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Blue Lagoon of Iceland
 
 
Blue Lagoon in Iceland is truly a one-of-a-kind. Situated in the middle of a large lava field and created by geothermal seawater. The hot water comes from holes as deep as 2000 meters/6000 feet and is used to fill the natural spa with warm and comfortable water but is also used for powering the nearby natural energy station.
Blue Lagoon geothermal spa is one of the most visited attractions in Iceland.
The steamy waters are part of a lava formation. The spa is located in a lava field in Grindavik on the Reykjanes Peninsula, southwestern Iceland. It is situated approximately 13km (8 miles) from the Keflavik International Airport and 39km (24 miles) from the capital city of Reykjavik. That is roughly a 20 minute drive from the airport and a 40 minute drive from Reykjavik.
The warm waters are rich in minerals like silica and sulphur and bathing in the Blue Lagoon is reputed to help some people suffering from skin diseases such as psoriasis. The water temperature in the bathing and swimming area of the lagoon averages 3739 C (98102 F). The Blue Lagoon also operates a Research and Development facility to help find cures for other skin ailments using the mineral-rich water.
The lagoon is fed by the water output of the nearby geothermal power plant Svartsengi and is renewed every 2 days. Superheated water is vented from the ground near a lava flow and used to run turbines that generate electricity. After going through the turbines, the steam and hot water passes through a heat exchanger to provide heat for a municipal hot water heating system. Then the water is fed into the lagoon for recreational and medicinal users to bathe in.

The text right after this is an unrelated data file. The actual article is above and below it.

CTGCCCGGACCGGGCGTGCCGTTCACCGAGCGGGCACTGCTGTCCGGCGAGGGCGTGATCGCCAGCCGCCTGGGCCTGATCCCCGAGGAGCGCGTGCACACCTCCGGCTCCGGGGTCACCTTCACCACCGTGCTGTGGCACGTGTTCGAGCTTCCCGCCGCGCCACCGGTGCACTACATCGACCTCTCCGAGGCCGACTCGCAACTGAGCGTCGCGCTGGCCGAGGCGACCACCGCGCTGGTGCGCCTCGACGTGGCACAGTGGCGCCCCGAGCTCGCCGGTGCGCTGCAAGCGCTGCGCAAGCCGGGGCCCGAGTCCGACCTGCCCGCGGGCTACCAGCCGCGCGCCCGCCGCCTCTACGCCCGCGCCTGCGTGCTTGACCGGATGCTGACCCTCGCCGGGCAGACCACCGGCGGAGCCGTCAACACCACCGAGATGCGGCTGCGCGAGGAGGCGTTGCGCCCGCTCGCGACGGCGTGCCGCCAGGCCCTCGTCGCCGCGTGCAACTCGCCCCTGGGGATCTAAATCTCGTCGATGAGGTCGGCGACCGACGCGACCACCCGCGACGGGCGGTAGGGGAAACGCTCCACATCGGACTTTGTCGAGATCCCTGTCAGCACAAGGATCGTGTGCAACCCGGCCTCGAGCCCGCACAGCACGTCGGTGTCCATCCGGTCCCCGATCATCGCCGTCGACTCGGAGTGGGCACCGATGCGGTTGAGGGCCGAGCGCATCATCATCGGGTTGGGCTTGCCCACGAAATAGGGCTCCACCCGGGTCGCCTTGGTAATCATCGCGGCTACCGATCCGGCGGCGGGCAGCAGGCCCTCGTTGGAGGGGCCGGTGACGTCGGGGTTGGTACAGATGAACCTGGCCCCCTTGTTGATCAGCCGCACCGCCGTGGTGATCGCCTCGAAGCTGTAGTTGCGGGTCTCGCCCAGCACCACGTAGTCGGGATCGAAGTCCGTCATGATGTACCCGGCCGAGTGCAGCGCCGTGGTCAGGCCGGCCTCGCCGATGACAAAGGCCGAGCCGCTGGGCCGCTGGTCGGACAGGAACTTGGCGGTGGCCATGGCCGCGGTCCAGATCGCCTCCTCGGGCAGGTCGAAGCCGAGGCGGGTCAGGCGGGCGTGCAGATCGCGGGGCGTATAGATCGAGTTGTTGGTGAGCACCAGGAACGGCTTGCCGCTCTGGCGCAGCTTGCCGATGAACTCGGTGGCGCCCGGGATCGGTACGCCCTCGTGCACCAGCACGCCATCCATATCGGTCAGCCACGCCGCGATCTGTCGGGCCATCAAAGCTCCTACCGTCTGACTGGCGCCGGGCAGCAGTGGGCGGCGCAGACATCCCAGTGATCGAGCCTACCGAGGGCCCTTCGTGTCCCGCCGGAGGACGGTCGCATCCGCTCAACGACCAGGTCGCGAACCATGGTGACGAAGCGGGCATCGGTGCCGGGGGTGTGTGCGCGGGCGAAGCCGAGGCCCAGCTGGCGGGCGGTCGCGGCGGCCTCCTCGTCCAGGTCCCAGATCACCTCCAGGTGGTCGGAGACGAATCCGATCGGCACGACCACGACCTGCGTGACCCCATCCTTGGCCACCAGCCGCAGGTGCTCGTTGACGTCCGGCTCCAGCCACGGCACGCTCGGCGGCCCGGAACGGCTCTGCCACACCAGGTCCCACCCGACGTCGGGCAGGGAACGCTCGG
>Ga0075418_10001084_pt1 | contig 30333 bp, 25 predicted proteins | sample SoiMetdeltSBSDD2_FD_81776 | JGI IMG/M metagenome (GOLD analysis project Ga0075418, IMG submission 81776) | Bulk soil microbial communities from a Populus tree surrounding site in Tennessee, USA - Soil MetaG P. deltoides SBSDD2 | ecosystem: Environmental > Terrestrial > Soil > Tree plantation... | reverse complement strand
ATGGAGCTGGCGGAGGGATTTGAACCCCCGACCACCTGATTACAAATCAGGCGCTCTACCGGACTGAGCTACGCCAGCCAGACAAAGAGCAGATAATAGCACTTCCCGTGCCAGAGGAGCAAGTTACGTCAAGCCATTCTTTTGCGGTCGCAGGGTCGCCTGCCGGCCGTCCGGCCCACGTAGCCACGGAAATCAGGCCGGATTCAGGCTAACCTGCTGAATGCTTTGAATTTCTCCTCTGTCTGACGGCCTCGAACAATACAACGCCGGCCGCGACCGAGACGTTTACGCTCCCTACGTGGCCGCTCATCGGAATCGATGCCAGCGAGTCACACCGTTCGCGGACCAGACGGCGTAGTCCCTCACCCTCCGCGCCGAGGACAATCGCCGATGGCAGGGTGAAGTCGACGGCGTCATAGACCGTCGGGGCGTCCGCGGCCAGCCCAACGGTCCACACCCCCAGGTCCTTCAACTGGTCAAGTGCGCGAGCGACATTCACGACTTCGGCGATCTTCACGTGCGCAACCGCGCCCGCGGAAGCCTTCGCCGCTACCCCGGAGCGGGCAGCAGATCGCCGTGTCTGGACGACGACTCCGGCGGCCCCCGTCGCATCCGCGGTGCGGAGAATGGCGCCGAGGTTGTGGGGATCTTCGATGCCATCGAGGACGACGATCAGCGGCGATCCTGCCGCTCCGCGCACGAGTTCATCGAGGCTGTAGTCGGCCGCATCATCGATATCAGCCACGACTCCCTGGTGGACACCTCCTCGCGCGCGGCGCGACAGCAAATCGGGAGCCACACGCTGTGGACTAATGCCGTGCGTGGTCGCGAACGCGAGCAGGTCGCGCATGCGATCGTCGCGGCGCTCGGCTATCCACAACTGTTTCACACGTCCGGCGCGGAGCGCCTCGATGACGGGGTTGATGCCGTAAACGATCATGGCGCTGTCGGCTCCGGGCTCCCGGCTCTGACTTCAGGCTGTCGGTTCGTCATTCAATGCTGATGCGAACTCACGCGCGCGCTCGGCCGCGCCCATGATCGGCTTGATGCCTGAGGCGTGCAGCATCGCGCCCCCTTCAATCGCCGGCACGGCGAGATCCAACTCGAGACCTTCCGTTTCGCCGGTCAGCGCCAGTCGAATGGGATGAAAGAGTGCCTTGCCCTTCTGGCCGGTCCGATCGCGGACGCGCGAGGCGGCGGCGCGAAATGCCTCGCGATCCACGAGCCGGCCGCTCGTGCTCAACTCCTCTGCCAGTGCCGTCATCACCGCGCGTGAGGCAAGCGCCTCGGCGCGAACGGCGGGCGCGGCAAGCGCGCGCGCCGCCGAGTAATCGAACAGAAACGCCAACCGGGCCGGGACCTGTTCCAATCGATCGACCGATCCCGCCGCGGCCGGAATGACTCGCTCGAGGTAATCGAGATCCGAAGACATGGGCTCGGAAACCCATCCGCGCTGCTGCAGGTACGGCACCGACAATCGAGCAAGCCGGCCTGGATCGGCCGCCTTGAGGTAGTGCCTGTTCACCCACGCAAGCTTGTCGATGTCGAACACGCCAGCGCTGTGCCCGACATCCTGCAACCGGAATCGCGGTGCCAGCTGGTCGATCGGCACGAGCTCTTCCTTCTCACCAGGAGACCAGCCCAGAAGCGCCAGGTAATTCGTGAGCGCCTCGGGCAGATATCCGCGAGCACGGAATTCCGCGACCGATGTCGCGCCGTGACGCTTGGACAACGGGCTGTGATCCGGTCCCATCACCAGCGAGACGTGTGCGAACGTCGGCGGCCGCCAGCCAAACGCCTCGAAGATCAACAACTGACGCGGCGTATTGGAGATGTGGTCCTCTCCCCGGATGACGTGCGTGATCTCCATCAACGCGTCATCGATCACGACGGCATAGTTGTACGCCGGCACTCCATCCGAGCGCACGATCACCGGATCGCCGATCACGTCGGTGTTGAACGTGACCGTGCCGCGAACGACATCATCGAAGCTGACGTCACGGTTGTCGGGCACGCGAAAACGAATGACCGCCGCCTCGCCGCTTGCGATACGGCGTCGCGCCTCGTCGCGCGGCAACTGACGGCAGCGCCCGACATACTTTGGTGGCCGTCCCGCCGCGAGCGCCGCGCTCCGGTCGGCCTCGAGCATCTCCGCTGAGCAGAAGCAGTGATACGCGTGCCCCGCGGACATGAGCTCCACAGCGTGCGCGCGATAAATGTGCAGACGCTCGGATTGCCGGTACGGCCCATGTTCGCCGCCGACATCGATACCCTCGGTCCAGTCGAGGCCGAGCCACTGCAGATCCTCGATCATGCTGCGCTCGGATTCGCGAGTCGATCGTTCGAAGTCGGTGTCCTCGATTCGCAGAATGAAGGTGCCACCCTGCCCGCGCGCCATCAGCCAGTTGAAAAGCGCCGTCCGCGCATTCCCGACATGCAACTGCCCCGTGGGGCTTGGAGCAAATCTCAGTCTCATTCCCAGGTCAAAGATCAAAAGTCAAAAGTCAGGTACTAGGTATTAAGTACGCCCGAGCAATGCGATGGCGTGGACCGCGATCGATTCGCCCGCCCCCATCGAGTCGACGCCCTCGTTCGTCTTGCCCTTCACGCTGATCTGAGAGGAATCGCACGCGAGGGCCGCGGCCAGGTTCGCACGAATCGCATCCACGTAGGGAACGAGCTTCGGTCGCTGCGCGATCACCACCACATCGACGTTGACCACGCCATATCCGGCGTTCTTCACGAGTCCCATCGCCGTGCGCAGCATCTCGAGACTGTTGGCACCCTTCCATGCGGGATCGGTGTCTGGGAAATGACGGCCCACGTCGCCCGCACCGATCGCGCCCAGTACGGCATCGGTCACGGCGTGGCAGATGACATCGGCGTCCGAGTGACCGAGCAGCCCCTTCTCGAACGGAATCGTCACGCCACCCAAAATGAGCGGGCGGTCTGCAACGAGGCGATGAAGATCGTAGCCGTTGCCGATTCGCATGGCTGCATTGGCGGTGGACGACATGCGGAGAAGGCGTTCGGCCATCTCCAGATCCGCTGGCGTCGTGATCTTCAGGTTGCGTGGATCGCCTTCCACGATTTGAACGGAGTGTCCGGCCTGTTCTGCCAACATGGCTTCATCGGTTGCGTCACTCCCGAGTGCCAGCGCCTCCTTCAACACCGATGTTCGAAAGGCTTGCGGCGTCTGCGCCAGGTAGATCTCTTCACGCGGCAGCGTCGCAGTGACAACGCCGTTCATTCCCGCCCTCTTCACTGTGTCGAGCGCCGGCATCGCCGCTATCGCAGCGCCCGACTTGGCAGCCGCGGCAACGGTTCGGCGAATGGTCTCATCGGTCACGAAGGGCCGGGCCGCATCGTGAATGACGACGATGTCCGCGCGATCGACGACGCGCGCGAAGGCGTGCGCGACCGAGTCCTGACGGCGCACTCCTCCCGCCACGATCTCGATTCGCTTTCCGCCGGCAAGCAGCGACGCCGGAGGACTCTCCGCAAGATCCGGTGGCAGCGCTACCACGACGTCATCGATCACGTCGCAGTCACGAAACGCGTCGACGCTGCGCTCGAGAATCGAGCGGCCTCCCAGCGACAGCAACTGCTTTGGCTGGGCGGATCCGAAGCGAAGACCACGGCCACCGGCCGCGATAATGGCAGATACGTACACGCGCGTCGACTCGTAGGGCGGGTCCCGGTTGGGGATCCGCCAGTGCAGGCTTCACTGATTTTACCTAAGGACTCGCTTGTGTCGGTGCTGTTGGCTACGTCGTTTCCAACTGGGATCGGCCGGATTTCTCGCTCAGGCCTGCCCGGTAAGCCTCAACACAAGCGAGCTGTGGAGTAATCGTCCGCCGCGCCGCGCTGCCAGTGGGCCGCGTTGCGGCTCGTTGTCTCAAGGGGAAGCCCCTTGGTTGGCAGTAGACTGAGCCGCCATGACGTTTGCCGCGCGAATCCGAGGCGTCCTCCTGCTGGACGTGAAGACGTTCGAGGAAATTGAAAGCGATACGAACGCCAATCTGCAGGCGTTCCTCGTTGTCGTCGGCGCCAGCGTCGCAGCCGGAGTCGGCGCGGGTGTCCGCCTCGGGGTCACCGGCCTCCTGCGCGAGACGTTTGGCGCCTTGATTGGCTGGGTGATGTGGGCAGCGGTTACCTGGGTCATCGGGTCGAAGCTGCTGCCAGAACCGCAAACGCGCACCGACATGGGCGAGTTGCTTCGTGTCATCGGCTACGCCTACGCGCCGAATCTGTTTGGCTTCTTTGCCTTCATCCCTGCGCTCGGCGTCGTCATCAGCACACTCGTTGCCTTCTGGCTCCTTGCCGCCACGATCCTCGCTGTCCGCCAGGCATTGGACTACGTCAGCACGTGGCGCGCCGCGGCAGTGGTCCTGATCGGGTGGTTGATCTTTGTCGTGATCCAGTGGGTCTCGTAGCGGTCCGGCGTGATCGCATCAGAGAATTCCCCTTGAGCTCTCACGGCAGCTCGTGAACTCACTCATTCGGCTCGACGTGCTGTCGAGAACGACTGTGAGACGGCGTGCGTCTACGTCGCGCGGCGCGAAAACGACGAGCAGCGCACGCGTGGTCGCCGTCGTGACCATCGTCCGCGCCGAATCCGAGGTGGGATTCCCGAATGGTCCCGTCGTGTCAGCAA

Iceland has a strict code of hygiene and guests are required to shower without clothing in the communal shower area before and after bathing.
It is claimed that in June 2007 the Blue Lagoon appeared green, bewildering both residents and tourists of Iceland
The silica mud is everywhere and works wonders for your skin... The water is loaded with minerals that fall out and make the strange white coating you can see on the rough lava rocks. The ingredients are silica mud, mineral salts as well as the blue green algae that gives the Blue Lagoon its color.
 
 
 
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